At some point, Bad Eagle returned to the Comanche people. There are at least three accounts of how this happened, from oral tradition. It did happen, and Bad Eagle left his family at El Conejo (Mexico). In time, he began another family, in Comanche land, and it is written that he became a band headman among the Quahada. He married two sisters, the daughters of Horse Back, named Erk-say and To-nar-cy. He had a female child by each, O-da-be-ah, by Erksay, and Pe-se-vony, by Tonarcy. Pesevony was born with bad eyes, and died in her youth. Odabeah was deceased, without issue, by1903.
Bad Eagle was called by many names. Quin-ne kish-su-it, the name he gave as his father’s name on the Ft. Sill rolls (1880’s), was probably a family name, and thus is properly his own, as well. (He gave his mother’s name as Cha-wa-bitty.) However, when he returned to the Comanche, the numunu called him “ko-dose.” Evidently, the Comanche did not pronounce “Cruz” with the rolling Spanish “r,” but instead pronounced “Cruz” as “ka-doos” or “ko-dose.” The English translation of quin-ne kish-su-it is found in the earliest military records as “Bad Eagle.” Of course, the Spanish Christian name of “Cruz Portillo” is also appears on the very same early records. It has been said that Bad Eagle was also called by the name Tu-vi-ai, but this was probably during the 1870’s. It is a name that, together with Wild Horse and Watebi-wit-Kit, was recorded by Dr. Joseph Sturm in his 1875 notes. These three Comanche warriors led Dr. Sturm to Palo Duro, where Quanah Parker and the last of the free Quahada were hiding. Thus, the Parker descendents must have held the name of quin-ne kish-su-it in low esteem, even forgetting Tu-vi-ai altogether.
When land allotments were being given to the Comanche, Bad Eagle began calling for his family in Mexico to come up to Indian Territory. They were Comanche, and therefore had a right to the homeland of their own people. But they were also apparently Mexican citizens. Nineteenth century letters (in Spanish) reveal challenging finances and logistics involved in the move, or perhaps indicate a certain reluctance to change their identity from (presumably) Mexican citizens to Comanche. They had not lived among the Comanche. In any case, in 1903, Ygnacio Portillo made the trip, together with his one known son, Anacleto (“George”). Ygnacio was murdered in the street by a gunman, in the presence of his eight-year-old son, George, in Socorro (New Mexico or Texas?), on the return to Mexico.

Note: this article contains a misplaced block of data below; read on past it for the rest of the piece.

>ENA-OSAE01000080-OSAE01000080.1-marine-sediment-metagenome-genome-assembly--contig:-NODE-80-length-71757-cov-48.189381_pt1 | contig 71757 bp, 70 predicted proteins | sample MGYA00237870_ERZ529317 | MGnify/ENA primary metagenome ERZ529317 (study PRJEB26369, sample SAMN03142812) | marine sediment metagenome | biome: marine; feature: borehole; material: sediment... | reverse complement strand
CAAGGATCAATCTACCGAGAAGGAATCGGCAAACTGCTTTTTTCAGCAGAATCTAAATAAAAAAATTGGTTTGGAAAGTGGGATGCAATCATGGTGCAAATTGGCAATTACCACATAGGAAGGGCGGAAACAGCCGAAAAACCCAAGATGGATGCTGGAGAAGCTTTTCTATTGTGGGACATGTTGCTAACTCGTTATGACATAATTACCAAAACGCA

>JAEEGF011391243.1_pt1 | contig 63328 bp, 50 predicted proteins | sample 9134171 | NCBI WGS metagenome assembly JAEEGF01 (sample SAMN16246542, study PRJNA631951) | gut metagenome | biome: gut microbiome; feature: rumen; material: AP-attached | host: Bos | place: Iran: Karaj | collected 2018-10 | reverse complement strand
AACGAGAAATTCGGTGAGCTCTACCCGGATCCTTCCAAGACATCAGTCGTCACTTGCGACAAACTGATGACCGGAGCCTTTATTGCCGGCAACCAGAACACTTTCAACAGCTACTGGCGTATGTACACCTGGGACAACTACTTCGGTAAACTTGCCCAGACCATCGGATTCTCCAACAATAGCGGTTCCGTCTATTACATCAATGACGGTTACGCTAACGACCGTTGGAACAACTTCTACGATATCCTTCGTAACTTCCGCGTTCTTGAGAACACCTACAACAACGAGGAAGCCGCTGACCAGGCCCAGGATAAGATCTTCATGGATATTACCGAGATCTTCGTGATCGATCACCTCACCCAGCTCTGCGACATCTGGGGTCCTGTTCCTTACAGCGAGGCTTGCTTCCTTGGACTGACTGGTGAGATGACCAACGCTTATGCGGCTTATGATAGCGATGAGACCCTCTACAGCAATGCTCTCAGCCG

George then lived with Bad Eagle, when the Comanche people were still living in camps on their government allotted lands. George lived for a time in the tipi.
Interestingly, by 1903, all other members of the Bad Eagle family were dead, all but Bad Eagle himself. Bad Eagle was apparently poisoned in 1909, at the age of 70. George was sent to Chilocco Indian School. In 1912, his record identifies his religion as “Catholic.” Five years later, on George’s 1917 draft card registration for the United States military, his religion is identified as “Adventist” (Seventh-day Adventist).
A curious array of persons associated with Ko-dose is on record as of 1903. This came about in a curious, suspicious manner. A man from Mexico, Sotero dela Certa (or Dela Cerday) showed up in Comanche land with a woman and two children. He apparently had no documentation for himself or for them, but he identified the woman as the wife of Ygnacio Portillo and the children as his son and daughter. Cerday claimed the woman’s name was Ursula Quiroga (“Rogers”?), the boy’s name was Cruz (“Jack”) and the girl’s name, Herlinda (“Linda”). Ursula was Mexican, and spoke only Spanish. By 1916, in recorded estate testimony, interpreted by Sotero d. Cerday, she swears she was married to Ygnacio in Mexico, and that they had five children. (There was, of course, no documentation for any of this that we know of. There is later written and oral testimony that none of these children were hers, but she only took care of them. However, she had used the name “Ursula Portillo” in letters, before she made any sworn testimonies.)
1. Bad Eagle & Endanah: sons, Hermregildo, Ygnacio
2. Ygnacio (& wife): son Anacleto Cerday’s claim: Ursala (wife of Ygnacio)
3. Anacleto Cruz (Jack), Herlinda (Linda)
Remember: Cerday had no identification of himself (though he claimed to be a federale of Mexico), and no identification of the woman or the two children. No documents are known to have existed, none known to the knowledge of the Bad Eagle family.
It appears that Sotero dela Certa (who call himself many names, but finally “Dave Cerday”), a Mexican, from Mexico, conspired to thrust himself into Comanche affairs. This intent was continued from the time he appeared in 1903 until he died in 1946. He even claimed to be Comanche in 1907, seeking enrollment for himself and three children. He was finally denied enrollment. The details of his exploits and pretenses are exhausting. He changed his name many times, and claimed different places of origin, different nationalities, and different races, in nearly every document he made. Suffice it to say, he was successful in obfuscating the identity of the Bad Eagle family and direct descendents, and in confusing other Comanche about it. He essentially attempted to usurp the Bad Eagle family, and the name “Portillo,” and to substitute his own blood line in it, and to avail himself of Comanche identity, land, and to accomplish whatever other conspiratorial designs he had, such as perhaps obfuscating his own identity as a criminal or fugitive.